1947: Jackie Robinson breaks baseball's color barrier--and changes the world. The event also changes the life of Robinson's bodyguard--and those changes can prove fatal.
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June 07, 2005
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Excerpt from Double Play by Robert B. Parker
JOSEPH BURKE got it on Guadalcanal, at Bloody Ridge, five .25 caliber slugs from a Jap light machine gun, stitched across him in a neatly punctuated line. The medics put on pressure bandages and shot him up with morphine and nothing much made any sense to him afterward. It was a blur of tubes and nurses and bright lights and descents into darkness, surgeons, frightening visions, and bad smells and the feel of ocean. One day he looked around and he was in bed in a hospital.
"Where the fuck am I?" he asked a nurse.
"Chelsea Naval Hospital."
"Am I going to live," he said.
She was a fat gray-haired woman with deep circles under her eyes. She nodded.
"Yes," she said.
For weeks he was paranoid delusional. He heard the nurses whispering together at night. They had husbands in the army; they hated Marines. He could hear their husbands whispering with them, visiting them on the floor, parking their cars with the motors running just outside his window. The ceiling lights were recessed. He saw small figures in them, a man being greeted by a butler in an ornate hallway. He slept only in moments, watching the clock on the ward wall. 0300 hours. Dawn will be here in 180 minutes. He could see the tip of a steeple through the window on the opposite wall. Sometimes he thought it was the bridge of a troop ship. Sometimes he thought it was the church he used to go to in South Boston. Sometimes it was a church steeple outside his hospital window. His wife came to visit. He asked her if she would bring him a gun, it would make him feel safer. If he had a gun he wouldn't feel so scared. One day they disconnected him from his tubes and one of the nurses got him up and helped him walk the length of the ward. He had to sit for a while in a straight chair at the other end, before he made the return trip. The next time they took him for a short walk into the corridor, past the nurses' station to the visitors' lounge. He walked stoop-shouldered, shuffling his feet. He sat in the lounge for a while with a small red-haired nurse with freckles. Then he shuffled back. At night he woke up and heard the nurses plotting with their boyfriends, the engines of their parked cars murmuring outside his window. He mentioned it the next morning to a nurse.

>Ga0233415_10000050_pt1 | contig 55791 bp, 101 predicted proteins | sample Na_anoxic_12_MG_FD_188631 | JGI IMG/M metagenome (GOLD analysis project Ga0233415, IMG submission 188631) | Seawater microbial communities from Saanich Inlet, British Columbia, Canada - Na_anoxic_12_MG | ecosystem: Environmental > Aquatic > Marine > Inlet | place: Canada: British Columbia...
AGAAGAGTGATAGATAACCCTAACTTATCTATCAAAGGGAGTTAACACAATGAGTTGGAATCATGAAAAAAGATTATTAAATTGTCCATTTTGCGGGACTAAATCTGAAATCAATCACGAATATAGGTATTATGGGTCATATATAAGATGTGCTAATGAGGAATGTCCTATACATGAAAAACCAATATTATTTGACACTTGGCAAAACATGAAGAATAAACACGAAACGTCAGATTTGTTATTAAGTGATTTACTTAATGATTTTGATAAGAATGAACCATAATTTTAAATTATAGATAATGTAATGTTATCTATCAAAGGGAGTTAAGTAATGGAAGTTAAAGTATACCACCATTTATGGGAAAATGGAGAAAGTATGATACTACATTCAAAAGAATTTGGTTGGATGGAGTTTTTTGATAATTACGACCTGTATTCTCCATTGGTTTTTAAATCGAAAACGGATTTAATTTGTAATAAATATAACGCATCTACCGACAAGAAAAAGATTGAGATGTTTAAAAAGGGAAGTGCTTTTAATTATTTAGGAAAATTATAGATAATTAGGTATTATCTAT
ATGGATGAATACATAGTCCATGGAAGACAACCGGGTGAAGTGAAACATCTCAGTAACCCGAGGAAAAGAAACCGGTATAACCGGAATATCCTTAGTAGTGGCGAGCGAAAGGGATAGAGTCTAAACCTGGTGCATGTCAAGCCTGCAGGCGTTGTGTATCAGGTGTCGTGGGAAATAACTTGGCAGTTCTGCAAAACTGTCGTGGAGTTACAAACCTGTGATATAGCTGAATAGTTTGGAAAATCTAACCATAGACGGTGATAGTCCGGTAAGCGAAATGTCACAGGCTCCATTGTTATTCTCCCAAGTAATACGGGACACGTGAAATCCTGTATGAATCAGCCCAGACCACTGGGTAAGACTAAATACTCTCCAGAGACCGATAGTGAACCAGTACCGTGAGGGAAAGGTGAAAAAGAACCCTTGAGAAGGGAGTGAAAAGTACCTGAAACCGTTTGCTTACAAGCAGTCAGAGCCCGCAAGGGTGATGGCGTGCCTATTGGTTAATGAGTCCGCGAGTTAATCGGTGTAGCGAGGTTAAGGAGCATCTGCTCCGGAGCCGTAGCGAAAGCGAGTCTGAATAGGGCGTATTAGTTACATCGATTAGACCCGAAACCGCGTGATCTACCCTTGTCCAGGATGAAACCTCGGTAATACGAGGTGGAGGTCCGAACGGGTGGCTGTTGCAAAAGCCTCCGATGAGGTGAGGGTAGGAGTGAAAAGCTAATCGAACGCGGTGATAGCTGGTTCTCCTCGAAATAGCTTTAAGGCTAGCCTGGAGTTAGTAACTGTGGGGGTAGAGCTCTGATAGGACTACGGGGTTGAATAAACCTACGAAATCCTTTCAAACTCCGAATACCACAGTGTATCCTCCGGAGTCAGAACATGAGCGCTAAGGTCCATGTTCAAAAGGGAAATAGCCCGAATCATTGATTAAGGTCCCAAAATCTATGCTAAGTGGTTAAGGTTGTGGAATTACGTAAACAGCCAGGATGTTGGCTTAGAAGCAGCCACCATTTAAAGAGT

"Cars with their motors running?" the nurse said.
"Yeah. I keep listening to them. I keep hoping that they'll leave, but they don't."
"Right outside the window?"
"You're on the ninth floor."
He heard her but the words meant nothing.
"Too many drugs," the nurse said. "Too long in the intensive care unit. It's making you crazy."
He knew she was right. He knew he was crazy, but oddly, knowing it didn't make him less crazy. Sometimes he knew both realities at the same time. He knew he was in a ward at the Chelsea Naval Hospital. He also knew he was being stalked in a stark diner in New Bedford on a bitter cold night. His wife hadn't brought him the gun. He wasn't sure if she'd come back again.
They had him walking every day now. One day he made it round trip--to the end of the ward and back--without stopping to rest. One day they brought him solid food. A ham sandwich on white bread. He couldn't eat it. They brought it again the next day. He took a bite but couldn't force himself to swallow. When no one was looking he spit it into a bedpan. One day a physical therapy nurse came and took him for a walk out of the ward. They went past the visitors' lounge to a stairwell.